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Old May 7, 2013, 10:19 AM   #3
Senior Member
Join Date: September 22, 2011
Location: Middle America
Posts: 518
Many things to cover...

The 38 S&W is an old black powder loading.
The .38 Special is an older smokeless powder loading.
One is short, one is long, one is fat, one is not, one was the standard for police for years and years.

A Model 15 Smith and Wesson revolver is a great classic. I have never seen one that was not a .38 Special (have seen some Model 14s and 10s in .38 S&W). The "Special" uses a bullet from .355 to .360 with the target diameter of .357 for jacketed bullets and .358 for lead. The smaller bullets may not seal off and would lead the barrel excessively. The larger diameter bullets will generate greater pressures and will lead the barrel excessively. This is for lead bullets. Jacked are another ball park.

The .38 S&W is a great old pea shooter. The actual bore diameters vary greatly. The standard bullet diameter is .360 for lead.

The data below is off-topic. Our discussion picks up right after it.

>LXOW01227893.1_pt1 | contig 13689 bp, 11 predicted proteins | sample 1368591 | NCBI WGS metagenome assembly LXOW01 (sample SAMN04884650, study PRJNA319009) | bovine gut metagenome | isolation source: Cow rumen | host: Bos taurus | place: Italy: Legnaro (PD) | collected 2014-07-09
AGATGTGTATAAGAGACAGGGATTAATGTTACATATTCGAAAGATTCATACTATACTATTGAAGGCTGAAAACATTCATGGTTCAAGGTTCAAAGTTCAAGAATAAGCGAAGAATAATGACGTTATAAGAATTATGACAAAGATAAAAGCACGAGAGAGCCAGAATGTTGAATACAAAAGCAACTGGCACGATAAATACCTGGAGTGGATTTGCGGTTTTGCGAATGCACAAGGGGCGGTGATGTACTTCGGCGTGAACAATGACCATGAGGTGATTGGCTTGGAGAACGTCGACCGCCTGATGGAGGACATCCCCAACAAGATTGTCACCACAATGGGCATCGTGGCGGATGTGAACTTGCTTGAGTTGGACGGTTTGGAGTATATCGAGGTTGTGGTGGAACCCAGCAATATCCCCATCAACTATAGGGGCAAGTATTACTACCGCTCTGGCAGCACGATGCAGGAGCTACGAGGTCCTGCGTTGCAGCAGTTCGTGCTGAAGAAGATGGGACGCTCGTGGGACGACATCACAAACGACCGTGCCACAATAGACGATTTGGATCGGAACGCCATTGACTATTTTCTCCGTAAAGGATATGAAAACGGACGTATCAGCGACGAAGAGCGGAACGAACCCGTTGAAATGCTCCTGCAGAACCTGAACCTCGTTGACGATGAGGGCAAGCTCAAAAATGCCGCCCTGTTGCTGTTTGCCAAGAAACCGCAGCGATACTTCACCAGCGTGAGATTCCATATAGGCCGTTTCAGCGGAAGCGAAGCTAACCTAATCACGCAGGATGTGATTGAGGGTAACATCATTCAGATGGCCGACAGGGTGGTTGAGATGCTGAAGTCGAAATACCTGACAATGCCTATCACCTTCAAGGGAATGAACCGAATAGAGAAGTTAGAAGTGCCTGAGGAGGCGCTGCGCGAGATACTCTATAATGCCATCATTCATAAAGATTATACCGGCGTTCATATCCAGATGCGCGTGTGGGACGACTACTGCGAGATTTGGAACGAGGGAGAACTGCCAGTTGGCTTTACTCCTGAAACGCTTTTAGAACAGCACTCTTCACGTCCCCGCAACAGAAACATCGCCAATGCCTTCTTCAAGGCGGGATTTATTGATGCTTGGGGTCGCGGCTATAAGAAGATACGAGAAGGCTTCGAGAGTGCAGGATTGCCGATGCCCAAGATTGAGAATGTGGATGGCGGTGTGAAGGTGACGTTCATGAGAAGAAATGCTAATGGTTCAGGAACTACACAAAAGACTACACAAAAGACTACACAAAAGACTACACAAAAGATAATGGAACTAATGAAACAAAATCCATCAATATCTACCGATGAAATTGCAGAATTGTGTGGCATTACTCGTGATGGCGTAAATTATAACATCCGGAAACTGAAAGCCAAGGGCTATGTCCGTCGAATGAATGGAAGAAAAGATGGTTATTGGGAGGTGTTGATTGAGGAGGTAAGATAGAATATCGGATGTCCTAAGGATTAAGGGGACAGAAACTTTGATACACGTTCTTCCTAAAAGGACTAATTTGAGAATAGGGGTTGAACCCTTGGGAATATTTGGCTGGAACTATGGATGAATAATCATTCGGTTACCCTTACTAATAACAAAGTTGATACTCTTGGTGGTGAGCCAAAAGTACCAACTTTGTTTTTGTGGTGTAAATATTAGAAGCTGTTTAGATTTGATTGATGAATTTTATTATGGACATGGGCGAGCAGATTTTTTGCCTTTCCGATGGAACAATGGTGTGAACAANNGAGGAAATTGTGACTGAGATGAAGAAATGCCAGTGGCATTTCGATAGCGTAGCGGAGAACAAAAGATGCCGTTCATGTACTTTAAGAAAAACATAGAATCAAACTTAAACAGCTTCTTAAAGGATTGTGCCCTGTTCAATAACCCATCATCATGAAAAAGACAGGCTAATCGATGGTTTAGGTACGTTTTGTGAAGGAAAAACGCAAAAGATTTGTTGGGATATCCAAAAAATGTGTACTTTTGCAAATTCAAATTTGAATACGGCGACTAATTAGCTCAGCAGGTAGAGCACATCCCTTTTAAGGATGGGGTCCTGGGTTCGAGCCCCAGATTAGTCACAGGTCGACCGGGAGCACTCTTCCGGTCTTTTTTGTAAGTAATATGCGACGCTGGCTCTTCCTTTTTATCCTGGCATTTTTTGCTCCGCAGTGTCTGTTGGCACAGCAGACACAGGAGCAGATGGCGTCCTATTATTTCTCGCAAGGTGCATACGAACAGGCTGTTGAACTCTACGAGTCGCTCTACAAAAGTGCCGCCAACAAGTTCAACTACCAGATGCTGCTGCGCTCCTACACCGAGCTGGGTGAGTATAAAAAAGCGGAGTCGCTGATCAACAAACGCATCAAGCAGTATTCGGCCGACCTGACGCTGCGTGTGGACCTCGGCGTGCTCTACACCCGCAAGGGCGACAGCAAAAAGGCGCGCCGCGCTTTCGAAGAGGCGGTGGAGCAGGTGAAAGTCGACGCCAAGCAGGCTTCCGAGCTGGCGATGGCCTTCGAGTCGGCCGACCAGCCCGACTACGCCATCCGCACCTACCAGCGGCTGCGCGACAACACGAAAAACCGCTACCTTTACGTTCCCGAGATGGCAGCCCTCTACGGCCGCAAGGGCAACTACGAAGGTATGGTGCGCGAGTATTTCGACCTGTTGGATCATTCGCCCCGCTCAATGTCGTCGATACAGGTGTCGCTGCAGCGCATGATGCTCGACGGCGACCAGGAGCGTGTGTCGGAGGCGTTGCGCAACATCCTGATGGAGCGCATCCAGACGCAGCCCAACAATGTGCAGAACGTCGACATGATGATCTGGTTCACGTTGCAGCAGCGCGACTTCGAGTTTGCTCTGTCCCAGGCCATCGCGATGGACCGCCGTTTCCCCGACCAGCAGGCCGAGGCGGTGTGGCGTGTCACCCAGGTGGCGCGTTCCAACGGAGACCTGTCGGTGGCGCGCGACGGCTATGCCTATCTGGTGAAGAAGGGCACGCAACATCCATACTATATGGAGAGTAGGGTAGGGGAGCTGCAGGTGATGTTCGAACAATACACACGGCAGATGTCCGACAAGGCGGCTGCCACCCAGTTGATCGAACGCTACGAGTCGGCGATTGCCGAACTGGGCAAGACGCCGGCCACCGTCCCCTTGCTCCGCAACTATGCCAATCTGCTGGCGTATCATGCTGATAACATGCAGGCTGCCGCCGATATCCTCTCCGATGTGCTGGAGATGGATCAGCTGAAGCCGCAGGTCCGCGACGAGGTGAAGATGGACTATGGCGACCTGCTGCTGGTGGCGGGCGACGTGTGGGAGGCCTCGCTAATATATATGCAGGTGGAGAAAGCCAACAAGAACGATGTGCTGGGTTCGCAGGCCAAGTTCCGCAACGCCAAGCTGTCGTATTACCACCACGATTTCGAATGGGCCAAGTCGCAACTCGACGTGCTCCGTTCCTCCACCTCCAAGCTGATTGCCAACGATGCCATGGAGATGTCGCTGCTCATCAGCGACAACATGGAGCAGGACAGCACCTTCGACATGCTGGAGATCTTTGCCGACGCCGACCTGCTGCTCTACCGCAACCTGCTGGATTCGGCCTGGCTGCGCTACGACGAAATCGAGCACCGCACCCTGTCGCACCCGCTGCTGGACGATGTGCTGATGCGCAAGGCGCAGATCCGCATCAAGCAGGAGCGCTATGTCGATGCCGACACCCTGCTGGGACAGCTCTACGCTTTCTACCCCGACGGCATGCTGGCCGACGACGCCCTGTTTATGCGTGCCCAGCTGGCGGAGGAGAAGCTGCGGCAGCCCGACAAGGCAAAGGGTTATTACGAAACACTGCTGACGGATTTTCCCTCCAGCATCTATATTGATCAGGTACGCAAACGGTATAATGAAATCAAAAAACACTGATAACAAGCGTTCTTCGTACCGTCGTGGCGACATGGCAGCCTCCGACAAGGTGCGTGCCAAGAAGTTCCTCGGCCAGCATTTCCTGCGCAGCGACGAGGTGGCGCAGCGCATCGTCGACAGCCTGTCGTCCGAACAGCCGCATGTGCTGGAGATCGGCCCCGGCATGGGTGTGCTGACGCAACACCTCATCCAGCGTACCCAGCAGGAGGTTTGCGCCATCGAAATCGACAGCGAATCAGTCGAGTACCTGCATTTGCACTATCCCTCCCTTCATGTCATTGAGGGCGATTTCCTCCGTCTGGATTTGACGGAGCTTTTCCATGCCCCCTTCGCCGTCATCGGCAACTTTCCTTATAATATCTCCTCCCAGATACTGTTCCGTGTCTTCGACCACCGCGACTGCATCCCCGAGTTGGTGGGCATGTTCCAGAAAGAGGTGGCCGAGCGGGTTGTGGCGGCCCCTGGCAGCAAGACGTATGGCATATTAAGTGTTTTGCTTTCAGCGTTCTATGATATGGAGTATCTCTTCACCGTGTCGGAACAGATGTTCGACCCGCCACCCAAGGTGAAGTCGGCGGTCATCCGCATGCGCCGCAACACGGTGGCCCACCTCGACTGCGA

Yes you could load .360 bullets into a .38 Special. I see a number of potential problem. First, you are learning to load lead and loading over sized bullets would not be a beginner's project. The bullets may well bulge your .38 Special cases to the point that they will not chamber. Expect a lot of leading and the loads would have to be reduced because of the swaging down process. I would advise against using those bullets and more so as a beginning/learning bullet.

Next up, bullet types. All bullets are bullets. But they don't all load equally. Lead is slick, jacketing is hard, plated bullets are someplace in between. Get several loading data sources (books/manuals/powder company information/bullet company information - paper and or on-line), read them. Use the 'Starting' load specs to 'start' for the components you are using and work up till you get the results you are satisfied with. The 'Starting' load specs will be different between lead and jacketed and plated. With lead, lighter weight bullets may be substituted if the spread isn't too great. Jacked bullets have more variables to deal with. Length of bearing surface, hardness of the core lead, stiffness of the jacket material all may have great impact upon the 'safe' loading point. Remember, the listed "MAXIMUM' loading is not a challenge.

I used multiple loading sources and compare them to each other before ever loading. Tpyos happen all the time.

If you get bogged down, PMessage me. I'm in the south part of Cass County.

Please load with safety and enjoy,

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